WE CAN all rest easy now. Kate Middleton is out of the hospital, back in fashion clothes, and ready to comfortably incubate an heir to the British throne.
I’ve heard a lot of sympathy for the pregnant duchess, who will now have to contend with strangers dissecting her diet, monitoring her weight, and wondering if she’ll buy cloth diapers. But this week, I felt more sorry for Prince Harry.
Thanks to nifty new rules that allow a firstborn girl to be queen, this baby will inevitably bump Harry down the line of succession. If Kate has twins, the one who comes out first will, by a matter of luck and minutes, be the heir. Perhaps the secondborn won’t miss being a figurehead monarch; it doesn’t seem like a joyride of a job. Still, the frenzy over the royal fetus shows how much weight we still place on the order of things.
Once, birth order had a measurable effect on people’s lives, determining who inherited the estate and who was shuffled toward the priesthood (and heaven forbid you were born a girl). Even after laws of primogeniture largely disappeared, birth order has been part of the ongoing quest to explain each other’s behavior, to fit complex human dynamics into a storyline that feels right: that older children, accustomed to rapt attention from their parents, are likely to be conservative; that younger kids, habitually ignored, turn more mischievous and creative.
For psychologists, birth order seems an ideal way to measure nature against nurture, said Joshua Hartshorne, a postdoctoral fellow at MIT, who grew interested in the subject when he realized that he, his wife, and most of their friends were all firstborn. The British psychologist and eugenicist Sir Francis Galton wrote a book on the subject in the 1880s, intrigued that the scientists of his day were largely firstborn sons. The book “Born to Rebel,” published in 1997, declares that birth order affected human history: Thomas Jefferson, Karl Marx, and Fidel Castro were all rebellious younger brothers.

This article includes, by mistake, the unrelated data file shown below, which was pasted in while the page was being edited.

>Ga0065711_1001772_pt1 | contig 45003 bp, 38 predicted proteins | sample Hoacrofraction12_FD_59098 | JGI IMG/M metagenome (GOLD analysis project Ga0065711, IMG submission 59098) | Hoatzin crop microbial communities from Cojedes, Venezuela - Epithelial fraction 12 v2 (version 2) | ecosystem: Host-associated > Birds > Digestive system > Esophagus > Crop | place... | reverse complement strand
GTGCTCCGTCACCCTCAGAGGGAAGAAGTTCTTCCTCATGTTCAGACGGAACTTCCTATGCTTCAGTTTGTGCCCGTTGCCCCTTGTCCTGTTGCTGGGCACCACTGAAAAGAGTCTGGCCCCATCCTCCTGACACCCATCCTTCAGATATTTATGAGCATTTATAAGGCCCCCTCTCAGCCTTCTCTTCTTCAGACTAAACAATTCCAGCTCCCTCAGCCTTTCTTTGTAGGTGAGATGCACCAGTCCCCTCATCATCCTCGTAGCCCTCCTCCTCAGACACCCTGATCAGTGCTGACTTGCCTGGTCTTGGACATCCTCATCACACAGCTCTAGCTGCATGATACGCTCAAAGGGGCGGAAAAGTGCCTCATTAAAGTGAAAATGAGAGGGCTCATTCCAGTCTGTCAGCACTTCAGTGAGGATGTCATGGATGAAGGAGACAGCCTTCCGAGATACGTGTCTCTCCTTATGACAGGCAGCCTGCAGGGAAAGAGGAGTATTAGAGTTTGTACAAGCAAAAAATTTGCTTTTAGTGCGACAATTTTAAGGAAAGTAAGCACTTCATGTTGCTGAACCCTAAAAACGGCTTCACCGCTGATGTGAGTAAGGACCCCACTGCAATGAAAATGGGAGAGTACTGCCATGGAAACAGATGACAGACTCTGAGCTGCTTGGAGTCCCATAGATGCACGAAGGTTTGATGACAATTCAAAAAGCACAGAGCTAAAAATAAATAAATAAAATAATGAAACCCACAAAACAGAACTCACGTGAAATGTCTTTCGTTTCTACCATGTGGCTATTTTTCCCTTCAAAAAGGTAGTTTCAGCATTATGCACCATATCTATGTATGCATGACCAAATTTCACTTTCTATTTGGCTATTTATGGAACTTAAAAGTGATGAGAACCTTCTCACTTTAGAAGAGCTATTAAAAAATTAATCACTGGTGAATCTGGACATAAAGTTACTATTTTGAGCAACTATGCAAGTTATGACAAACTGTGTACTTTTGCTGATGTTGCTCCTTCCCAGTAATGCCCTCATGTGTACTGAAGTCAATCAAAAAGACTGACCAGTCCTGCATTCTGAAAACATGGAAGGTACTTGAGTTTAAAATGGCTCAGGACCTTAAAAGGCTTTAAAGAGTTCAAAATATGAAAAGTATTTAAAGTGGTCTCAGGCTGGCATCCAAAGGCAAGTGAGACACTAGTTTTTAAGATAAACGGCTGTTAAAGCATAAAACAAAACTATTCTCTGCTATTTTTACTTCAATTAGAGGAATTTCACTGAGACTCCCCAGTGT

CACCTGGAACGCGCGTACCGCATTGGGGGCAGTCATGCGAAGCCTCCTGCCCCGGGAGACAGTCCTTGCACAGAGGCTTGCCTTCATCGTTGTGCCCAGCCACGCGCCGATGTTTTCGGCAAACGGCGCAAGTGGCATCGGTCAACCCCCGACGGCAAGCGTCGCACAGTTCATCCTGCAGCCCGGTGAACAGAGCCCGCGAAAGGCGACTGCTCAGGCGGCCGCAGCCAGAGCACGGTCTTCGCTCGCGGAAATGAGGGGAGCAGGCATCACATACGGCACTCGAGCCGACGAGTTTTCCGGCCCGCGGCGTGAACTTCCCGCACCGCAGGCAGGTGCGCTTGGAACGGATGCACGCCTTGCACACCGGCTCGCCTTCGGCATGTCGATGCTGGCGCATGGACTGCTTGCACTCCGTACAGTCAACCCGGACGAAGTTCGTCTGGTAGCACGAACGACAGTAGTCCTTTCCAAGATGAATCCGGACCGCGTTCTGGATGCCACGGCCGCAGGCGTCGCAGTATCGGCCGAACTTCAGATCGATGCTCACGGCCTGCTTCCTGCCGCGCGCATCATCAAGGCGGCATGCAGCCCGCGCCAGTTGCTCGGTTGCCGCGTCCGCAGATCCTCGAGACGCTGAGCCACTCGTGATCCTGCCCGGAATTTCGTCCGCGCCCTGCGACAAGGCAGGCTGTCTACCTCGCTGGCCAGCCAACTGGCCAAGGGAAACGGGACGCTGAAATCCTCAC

In a study published in 2009, Hartshorne found that birth order has a small but measurable effect on whom we choose as spouses and friends — perhaps because people bond over shared experiences growing up. He also learned that if you put a birth-order-related questionnaire on the Internet, more firstborns tend to answer. But when he reviewed the broader studies about birth order and personality, Hartshorne found many built-in flaws, and scant evidence that birth order affects people’s relationship to the outside world.
Some failed to account for the fact that richer people tend to have fewer kids, so that being a middle child makes you statistically more likely to be poor. An influential study from Norway, which found higher IQs among older siblings, didn’t correct for the fact that IQ tests have grown harder over time.
“It’s been very, very hard to show that, in fact, birth order matters,” Hartshorne told me.
And yet, just as we cling to superstition, we find birth order theories hard to resist. The royals seem a perfect example: William is the upstanding older child, who found a responsible wife. Prince Harry, the younger son, cavorts nude, and in a Nazi suit.
That's what celebrities exist for, after all: to test our theories of psychology and determinism, give us stories to compare with our own lives. (Is Lindsay Lohan a bad seed, or a child star fulfilling her destiny?) For Americans, the royals are particularly fun: a parable of social mobility, played out by wealthy people in a fishbowl, living by rules that we think don’t apply to us.
We’re all enraptured by the notion of a commoner, now poised to give birth to a future king or queen. But we forget that Kate’s life has followed the same track that often governs people’s futures in America. She was born to a family that could afford to send her to posh private school, and then St. Andrews — where she, the eldest child, had the chance to meet a firstborn prince.
Unless you live by royal rules of succession, nothing is set in stone. But luck and money still can make a life.